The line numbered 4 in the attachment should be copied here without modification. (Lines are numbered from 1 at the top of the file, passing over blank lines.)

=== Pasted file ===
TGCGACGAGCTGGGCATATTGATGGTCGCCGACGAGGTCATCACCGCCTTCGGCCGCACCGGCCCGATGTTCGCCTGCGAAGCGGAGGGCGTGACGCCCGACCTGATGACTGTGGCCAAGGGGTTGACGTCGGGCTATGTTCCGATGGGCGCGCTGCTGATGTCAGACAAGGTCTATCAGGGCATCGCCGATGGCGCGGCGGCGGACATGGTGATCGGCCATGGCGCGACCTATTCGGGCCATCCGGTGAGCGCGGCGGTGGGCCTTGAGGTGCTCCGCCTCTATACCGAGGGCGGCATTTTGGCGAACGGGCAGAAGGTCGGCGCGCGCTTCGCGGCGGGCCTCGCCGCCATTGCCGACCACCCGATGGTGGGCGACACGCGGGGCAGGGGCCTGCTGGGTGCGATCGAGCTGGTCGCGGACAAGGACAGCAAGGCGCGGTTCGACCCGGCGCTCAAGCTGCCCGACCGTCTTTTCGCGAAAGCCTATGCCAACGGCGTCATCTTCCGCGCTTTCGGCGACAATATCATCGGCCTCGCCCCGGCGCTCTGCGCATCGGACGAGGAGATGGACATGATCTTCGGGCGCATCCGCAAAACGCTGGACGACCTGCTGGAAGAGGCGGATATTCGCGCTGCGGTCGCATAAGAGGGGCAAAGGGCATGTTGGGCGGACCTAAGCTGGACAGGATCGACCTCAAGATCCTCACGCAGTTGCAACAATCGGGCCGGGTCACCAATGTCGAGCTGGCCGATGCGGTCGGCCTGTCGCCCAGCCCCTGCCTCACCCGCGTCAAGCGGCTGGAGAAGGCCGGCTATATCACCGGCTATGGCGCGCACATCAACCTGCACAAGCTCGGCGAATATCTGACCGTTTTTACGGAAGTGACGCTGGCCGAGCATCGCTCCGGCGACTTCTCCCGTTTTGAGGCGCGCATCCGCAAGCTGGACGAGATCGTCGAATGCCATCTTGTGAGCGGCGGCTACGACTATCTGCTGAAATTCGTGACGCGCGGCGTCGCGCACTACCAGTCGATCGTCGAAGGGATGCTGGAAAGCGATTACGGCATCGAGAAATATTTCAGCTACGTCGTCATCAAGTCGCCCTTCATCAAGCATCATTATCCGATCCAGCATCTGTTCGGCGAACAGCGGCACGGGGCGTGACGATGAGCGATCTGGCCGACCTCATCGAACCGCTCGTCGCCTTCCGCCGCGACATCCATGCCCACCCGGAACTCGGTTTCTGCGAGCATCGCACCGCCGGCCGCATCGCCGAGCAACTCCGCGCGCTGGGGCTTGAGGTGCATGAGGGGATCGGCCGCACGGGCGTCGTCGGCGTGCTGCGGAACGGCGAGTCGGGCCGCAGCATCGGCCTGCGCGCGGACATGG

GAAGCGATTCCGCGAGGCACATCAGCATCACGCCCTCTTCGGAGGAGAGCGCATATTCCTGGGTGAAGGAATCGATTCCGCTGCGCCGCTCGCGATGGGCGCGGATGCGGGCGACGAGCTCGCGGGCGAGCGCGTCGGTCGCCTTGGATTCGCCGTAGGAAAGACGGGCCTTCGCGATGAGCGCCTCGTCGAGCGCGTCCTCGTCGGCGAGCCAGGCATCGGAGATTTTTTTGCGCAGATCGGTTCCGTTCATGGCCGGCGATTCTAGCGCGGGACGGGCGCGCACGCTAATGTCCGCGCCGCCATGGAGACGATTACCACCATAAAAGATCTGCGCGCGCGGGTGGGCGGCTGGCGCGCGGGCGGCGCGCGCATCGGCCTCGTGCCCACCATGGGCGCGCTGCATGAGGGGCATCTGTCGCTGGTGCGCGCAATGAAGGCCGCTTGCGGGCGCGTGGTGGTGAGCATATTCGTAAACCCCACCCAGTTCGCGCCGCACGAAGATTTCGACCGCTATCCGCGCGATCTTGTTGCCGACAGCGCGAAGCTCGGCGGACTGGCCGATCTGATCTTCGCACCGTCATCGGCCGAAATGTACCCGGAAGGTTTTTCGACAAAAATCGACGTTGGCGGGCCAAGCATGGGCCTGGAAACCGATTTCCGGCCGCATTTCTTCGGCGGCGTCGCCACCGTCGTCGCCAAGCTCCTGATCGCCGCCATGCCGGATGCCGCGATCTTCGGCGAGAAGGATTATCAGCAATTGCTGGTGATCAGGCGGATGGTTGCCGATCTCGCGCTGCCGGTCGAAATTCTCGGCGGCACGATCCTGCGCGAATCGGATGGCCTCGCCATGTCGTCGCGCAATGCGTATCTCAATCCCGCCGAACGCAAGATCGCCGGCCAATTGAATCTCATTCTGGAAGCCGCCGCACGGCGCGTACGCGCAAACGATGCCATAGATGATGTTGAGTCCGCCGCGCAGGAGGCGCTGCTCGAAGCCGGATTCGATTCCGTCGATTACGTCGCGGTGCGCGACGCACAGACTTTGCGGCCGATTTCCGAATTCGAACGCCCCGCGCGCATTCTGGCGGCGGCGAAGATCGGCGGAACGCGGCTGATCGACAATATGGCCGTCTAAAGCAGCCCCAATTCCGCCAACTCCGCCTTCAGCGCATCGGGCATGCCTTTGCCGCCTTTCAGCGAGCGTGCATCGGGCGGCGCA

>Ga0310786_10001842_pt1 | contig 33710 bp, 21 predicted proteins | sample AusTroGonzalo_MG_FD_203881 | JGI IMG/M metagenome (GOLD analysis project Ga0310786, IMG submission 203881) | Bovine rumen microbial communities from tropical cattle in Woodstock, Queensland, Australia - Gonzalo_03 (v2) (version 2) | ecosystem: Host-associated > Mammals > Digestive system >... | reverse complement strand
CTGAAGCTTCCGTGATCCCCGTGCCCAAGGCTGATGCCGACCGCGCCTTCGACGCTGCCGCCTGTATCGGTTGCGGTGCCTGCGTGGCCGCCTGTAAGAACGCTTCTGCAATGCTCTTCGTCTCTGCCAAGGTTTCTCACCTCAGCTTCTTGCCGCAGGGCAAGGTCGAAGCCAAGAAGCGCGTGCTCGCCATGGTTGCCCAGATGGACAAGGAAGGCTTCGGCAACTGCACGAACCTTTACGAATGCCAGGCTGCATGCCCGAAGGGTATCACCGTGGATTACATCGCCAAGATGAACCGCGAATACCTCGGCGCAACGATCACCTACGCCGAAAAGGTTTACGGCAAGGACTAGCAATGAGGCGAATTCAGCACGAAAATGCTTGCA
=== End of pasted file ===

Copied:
CTGAAGCTTCCGTGATCCCCGTGCCCAAGGCTGATGCCGACCGCGCCTTCGACGCTGCCGCCTGTATCGGTTGCGGTGCCTGCGTGGCCGCCTGTAAGAACGCTTCTGCAATGCTCTTCGTCTCTGCCAAGGTTTCTCACCTCAGCTTCTTGCCGCAGGGCAAGGTCGAAGCCAAGAAGCGCGTGCTCGCCATGGTTGCCCAGATGGACAAGGAAGGCTTCGGCAACTGCACGAACCTTTACGAATGCCAGGCTGCATGCCCGAAGGGTATCACCGTGGATTACATCGCCAAGATGAACCGCGAATACCTCGGCGCAACGATCACCTACGCCGAAAAGGTTTACGGCAAGGACTAGCAATGAGGCGAATTCAGCACGAAAATGCTTGCA